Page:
By taking time to discuss the series with MediaWatch, Healy showed an all too rare willingness hear the complaints of conservatives concerned about liberal media bias. MediaWatch challenged Healy to air a report about the economic legacy of Reagan from the conservative perspective. Healy responded: "I expect to. I expect that as we approach the (Republican) convention we will use conservatives with more frequency."



Rabel's Nicaraguan Fable. When the Sandinista regime expelled the U.S. Ambassador, jailed political opponents, and closed down La Prensa and Radio Catolica, NBC's Ed Rabel still managed to portray the Sandinistas sympathetically.

On July 12, he concluded his Nightly News story: "For months the Sandinistas have been trying to influence favorably U.S. public opinion by being flexible, permitting democracy. But now the Sandinistas simply say flexibility is not working and they will adopt a harder line."

The same night, ABC's Beth Nissen agreed the United States is to blame for Sandinista actions: "The U.S. has historically been used as a scapegoat here, but for many Nicaraguans the U.S. is a genuine enemy. American support for the Contras has lead to reflexive distrust, has engendered hatred."

Not Very Rosy For Bush. "It turns out our rosy forecast wasn't rosy enough. The economy is doing even better than we expected," Beryl Sprinkel, Chairman of the Council of Economic Advisers declared in revising the 1988 growth forecast upward from 2.4 to 3 percent. Good news for George Bush? Not to NBC.

Substitute anchor Garrick Utley opened the June 23 Nightly News by mentioning the new high growth, low inflation forecast and then ominously added: "But behind that is a disturbing figure. The federal deficit is deeper than the law allows, and NBC News has learned that automatic cuts in government spending across the board look likely."

White House reporter Andrea Mitchell followed with a detailed story which tacked on an anti-Bush spin, declaring: "Since many domestic programs cannot be cut, the savings would have to come from popular new programs, such as AIDS research and drug prevention. If that happens, the biggest loser could be George Bush."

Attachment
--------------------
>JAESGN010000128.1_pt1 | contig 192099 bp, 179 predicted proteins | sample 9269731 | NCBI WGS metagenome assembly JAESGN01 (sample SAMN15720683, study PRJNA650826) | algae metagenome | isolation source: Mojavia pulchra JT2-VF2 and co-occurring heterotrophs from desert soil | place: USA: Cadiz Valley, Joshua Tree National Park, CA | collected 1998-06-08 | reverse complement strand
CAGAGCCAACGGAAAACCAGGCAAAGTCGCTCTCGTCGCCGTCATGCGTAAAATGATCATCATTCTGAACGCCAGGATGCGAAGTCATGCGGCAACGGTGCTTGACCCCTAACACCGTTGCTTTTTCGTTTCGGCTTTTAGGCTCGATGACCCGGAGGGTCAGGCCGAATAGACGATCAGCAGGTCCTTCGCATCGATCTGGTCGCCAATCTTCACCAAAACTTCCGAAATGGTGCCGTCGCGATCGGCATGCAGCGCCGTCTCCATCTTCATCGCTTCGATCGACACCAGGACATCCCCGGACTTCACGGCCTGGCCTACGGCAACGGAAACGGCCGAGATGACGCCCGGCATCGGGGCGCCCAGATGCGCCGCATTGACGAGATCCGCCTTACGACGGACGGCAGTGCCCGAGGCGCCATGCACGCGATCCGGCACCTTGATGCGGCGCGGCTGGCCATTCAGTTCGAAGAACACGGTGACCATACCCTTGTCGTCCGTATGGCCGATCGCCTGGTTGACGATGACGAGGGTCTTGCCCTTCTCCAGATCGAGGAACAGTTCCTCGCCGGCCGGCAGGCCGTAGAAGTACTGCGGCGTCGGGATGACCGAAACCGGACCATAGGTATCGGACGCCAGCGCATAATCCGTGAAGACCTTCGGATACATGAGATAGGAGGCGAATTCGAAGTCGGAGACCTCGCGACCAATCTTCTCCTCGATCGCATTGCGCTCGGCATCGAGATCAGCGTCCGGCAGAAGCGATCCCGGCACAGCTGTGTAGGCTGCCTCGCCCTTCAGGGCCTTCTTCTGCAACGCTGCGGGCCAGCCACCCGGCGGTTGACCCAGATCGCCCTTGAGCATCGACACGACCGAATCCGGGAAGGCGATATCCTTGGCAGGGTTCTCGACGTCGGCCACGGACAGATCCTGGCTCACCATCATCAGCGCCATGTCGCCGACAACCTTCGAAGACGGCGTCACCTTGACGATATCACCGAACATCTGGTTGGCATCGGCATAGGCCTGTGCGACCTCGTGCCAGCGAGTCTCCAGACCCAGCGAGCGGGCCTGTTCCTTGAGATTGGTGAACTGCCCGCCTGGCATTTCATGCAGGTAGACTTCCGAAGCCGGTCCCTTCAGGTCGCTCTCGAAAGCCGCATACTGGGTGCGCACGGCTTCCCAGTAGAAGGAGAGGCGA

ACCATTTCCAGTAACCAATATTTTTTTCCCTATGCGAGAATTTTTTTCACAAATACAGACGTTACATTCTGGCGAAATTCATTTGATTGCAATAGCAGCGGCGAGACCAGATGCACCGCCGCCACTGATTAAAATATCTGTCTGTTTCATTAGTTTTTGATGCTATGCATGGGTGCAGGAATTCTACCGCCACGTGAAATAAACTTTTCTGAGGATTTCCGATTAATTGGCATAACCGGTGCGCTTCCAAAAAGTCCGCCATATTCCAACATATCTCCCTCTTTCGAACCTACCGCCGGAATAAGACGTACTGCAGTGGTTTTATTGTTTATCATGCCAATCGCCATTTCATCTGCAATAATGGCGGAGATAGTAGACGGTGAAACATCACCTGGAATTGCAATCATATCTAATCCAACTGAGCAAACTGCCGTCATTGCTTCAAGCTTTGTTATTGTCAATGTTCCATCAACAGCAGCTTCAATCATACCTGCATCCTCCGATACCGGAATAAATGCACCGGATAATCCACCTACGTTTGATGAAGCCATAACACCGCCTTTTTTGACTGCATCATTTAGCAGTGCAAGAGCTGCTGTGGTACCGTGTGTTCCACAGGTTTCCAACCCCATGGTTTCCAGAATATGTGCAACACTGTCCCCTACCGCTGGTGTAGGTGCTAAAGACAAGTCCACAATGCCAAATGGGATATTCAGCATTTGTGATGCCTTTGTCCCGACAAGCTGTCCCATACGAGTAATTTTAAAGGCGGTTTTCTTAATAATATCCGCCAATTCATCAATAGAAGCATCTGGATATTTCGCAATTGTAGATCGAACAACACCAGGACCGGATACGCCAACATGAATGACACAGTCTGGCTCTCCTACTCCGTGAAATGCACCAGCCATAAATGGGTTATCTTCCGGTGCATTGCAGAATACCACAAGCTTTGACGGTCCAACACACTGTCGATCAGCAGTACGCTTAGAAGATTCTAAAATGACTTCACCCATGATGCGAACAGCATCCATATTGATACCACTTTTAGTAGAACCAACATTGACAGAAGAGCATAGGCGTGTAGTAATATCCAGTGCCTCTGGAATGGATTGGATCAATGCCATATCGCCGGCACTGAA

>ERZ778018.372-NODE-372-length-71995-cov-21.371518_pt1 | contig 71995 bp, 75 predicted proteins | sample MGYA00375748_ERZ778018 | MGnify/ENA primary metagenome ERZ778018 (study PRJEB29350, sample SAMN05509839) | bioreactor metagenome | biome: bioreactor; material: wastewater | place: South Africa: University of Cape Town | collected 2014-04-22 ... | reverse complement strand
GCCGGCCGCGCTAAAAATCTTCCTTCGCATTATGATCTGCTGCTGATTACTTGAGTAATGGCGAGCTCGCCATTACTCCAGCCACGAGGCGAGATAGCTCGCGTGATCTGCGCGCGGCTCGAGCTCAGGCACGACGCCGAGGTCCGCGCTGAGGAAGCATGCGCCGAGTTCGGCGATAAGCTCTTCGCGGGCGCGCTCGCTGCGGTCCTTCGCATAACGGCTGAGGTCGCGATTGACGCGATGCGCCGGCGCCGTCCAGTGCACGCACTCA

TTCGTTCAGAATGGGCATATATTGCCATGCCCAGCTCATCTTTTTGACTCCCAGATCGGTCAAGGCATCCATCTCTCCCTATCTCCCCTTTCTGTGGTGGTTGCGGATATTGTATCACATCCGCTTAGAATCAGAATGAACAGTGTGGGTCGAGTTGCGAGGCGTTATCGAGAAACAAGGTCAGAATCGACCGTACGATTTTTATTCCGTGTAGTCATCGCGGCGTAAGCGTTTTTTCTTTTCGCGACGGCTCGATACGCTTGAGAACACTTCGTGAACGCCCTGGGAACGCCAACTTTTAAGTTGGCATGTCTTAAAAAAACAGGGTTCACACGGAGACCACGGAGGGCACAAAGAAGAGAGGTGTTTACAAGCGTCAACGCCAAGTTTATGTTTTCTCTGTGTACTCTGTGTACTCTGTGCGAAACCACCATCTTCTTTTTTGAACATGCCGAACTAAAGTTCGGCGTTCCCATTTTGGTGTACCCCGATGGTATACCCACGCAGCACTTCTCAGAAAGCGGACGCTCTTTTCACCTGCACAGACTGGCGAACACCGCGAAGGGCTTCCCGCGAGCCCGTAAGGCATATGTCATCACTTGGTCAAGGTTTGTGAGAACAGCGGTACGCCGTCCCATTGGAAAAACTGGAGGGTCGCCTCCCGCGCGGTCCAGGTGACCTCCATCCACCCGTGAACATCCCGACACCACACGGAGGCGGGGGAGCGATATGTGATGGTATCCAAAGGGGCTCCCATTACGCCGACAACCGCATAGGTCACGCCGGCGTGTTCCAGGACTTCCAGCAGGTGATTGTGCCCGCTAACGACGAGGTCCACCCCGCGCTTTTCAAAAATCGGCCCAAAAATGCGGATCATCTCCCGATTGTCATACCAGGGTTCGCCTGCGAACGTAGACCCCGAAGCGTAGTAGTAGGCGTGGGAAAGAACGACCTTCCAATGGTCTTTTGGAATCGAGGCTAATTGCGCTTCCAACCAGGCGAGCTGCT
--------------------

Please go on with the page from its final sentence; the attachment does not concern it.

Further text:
Rating Reagan. The people who conduct The Washington Post/ABC News poll set out to determine how Americans rate President Reagan's performance in office. Those polled were asked to agree or disagree with a series of statements about Reagan. Here's a sampling: "President Reagan was unfair to the poor," "He was a rich man's President," "He had a negative view on women's rights," "He was unfair to blacks," "He didn't know what he was doing," "He was unfair to the middle class," and "He was unfair to old people."

What about some conservative agenda statements? They could have asked: "Reagan helped the poor and elderly by cutting inflation," or "He created economic opportunity for blacks," or "He helped return Constitutional values to the judiciary." But they didn't.

Instead, the "favorable" statements were mainly non-ideological assertions, including: "He kept his campaign promises" and "He stuck to his principles." Incredibly, the poll still found "most Americans now say the country is better off because of the Reagan presidency."

Faulty Kal Parallel. As the July 4th holiday weekend drew to a close, the investigation had just begun into what led the U.S. Navy to accidentally shoot down a civilian Iranian airliner over the Persian Gulf. But that didn't deter CBS News from making specious comparisons to the Soviet shoot down of KAL-007 in 1983.

On July 4 reporter Robert Schakne took the Soviets at their word, stating as fact: "The Soviets mistook the Korean Airlines 747 for an American Air Force reconnaissance plane on a spying mission over secret Siberian bases." Those more skeptical of Soviet honesty suggest that after tracking the plane for two hours the Soviets either knew what they were shooting down, or didn't care. But Schakne failed to present that view. Nor did he mention that the Soviets closed off the crash area so the truth could never be learned.

Schakne conceded "there was one important difference," that the U.S. had four minutes to make a decision in a war zone. Still, he concluded by equating the two incidents: "There are differences, but it's hard to escape the parallels. Both sides shot without clearly identifying the targets, and both sides blamed the civilian plane for being in the wrong place at the wrong time."

Too Soviet A Portrait. Ted Turner's seven-hour documentary series "Portrait of the Soviet Union," which MediaWatch analyzed in April, has begun to receive criticism from the most unlikely of places -- the Soviet government itself. While Turner has defended his series as accurate, Soviet higher-ups felt that it would be too much for even the Soviet people to stomach. According to a June 1 Financial Times article, when the Soviets aired "Portrait" it was introduced with the disclaimer "that the film gave an excessively glamorous portrait of the country and failed to reflect the ferocious self-criticism currently underway." Even the Soviets don't agree with Turner's glasnost.